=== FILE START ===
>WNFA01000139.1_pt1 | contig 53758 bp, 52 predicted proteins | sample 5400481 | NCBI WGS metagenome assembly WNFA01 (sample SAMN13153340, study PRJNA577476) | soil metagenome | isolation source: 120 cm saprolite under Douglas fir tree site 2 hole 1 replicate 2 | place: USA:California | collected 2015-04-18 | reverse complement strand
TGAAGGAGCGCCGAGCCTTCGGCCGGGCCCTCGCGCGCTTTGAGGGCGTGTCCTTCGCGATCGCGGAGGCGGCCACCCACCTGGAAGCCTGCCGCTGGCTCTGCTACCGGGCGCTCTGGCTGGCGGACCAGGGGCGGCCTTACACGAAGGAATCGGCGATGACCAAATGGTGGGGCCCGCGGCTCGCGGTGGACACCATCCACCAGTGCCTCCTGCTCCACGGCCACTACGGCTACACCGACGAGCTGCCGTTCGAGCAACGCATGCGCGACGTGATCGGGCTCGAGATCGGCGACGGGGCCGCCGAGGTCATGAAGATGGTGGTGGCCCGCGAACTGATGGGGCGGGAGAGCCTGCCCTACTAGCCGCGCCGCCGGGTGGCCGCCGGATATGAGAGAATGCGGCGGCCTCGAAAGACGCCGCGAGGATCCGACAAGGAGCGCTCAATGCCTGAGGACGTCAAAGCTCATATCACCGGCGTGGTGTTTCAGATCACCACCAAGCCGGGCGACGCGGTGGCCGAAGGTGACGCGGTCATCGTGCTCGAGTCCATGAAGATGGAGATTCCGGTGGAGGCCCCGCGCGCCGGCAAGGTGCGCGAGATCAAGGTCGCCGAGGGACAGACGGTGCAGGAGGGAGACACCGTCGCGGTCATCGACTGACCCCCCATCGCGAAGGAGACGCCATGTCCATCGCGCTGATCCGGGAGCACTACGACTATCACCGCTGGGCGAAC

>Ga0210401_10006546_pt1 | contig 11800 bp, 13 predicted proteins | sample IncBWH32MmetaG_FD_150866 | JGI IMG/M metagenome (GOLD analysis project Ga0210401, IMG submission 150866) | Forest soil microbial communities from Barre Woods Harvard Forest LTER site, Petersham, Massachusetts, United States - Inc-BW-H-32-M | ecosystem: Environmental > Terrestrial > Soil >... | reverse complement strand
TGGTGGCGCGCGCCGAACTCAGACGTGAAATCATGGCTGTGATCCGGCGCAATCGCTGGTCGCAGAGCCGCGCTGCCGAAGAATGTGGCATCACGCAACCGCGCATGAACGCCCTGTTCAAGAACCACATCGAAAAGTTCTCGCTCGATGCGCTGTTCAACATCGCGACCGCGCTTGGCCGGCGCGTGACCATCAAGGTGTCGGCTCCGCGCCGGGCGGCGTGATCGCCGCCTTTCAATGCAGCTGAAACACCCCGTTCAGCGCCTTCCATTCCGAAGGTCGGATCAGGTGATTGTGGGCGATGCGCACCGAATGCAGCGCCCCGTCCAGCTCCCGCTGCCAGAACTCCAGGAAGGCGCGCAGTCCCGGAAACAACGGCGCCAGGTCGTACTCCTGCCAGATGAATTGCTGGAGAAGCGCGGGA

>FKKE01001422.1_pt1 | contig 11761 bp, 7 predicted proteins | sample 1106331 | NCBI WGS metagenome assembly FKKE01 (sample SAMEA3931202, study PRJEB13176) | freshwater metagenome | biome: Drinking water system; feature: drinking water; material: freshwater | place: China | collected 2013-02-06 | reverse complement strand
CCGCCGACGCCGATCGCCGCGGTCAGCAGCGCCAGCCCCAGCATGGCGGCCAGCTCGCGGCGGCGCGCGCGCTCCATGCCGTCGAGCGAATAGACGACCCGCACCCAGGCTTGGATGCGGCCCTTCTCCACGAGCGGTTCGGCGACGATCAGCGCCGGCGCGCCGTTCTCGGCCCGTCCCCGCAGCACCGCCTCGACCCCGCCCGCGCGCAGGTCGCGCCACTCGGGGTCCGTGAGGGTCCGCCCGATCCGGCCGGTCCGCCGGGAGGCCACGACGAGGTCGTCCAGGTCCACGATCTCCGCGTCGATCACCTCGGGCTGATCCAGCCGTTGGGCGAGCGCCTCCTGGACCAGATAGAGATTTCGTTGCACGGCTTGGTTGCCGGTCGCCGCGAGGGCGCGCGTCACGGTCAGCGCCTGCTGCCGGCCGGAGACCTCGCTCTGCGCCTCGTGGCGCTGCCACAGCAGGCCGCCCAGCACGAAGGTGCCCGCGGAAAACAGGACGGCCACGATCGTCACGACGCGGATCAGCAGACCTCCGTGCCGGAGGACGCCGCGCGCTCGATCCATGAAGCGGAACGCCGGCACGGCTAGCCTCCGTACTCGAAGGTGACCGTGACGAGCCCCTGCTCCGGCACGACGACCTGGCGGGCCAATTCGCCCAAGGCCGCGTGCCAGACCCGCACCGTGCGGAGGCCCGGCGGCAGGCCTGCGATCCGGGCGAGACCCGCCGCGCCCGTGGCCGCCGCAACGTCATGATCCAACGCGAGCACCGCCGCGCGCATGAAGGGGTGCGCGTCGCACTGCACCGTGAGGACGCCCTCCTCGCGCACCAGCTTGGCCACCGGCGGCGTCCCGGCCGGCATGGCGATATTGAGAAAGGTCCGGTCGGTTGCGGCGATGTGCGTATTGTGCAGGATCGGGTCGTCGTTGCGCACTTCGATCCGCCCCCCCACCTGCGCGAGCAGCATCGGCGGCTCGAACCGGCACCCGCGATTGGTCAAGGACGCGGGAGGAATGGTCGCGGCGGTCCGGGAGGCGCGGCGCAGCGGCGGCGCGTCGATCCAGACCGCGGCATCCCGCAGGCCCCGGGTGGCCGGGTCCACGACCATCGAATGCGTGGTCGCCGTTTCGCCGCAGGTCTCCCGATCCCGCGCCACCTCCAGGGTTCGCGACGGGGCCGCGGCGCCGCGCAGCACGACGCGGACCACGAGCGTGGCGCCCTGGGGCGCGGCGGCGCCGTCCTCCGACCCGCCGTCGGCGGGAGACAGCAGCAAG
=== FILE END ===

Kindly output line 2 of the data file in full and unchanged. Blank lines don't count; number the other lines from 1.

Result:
TGAAGGAGCGCCGAGCCTTCGGCCGGGCCCTCGCGCGCTTTGAGGGCGTGTCCTTCGCGATCGCGGAGGCGGCCACCCACCTGGAAGCCTGCCGCTGGCTCTGCTACCGGGCGCTCTGGCTGGCGGACCAGGGGCGGCCTTACACGAAGGAATCGGCGATGACCAAATGGTGGGGCCCGCGGCTCGCGGTGGACACCATCCACCAGTGCCTCCTGCTCCACGGCCACTACGGCTACACCGACGAGCTGCCGTTCGAGCAACGCATGCGCGACGTGATCGGGCTCGAGATCGGCGACGGGGCCGCCGAGGTCATGAAGATGGTGGTGGCCCGCGAACTGATGGGGCGGGAGAGCCTGCCCTACTAGCCGCGCCGCCGGGTGGCCGCCGGATATGAGAGAATGCGGCGGCCTCGAAAGACGCCGCGAGGATCCGACAAGGAGCGCTCAATGCCTGAGGACGTCAAAGCTCATATCACCGGCGTGGTGTTTCAGATCACCACCAAGCCGGGCGACGCGGTGGCCGAAGGTGACGCGGTCATCGTGCTCGAGTCCATGAAGATGGAGATTCCGGTGGAGGCCCCGCGCGCCGGCAAGGTGCGCGAGATCAAGGTCGCCGAGGGACAGACGGTGCAGGAGGGAGACACCGTCGCGGTCATCGACTGACCCCCCATCGCGAAGGAGACGCCATGTCCATCGCGCTGATCCGGGAGCACTACGACTATCACCGCTGGGCGAAC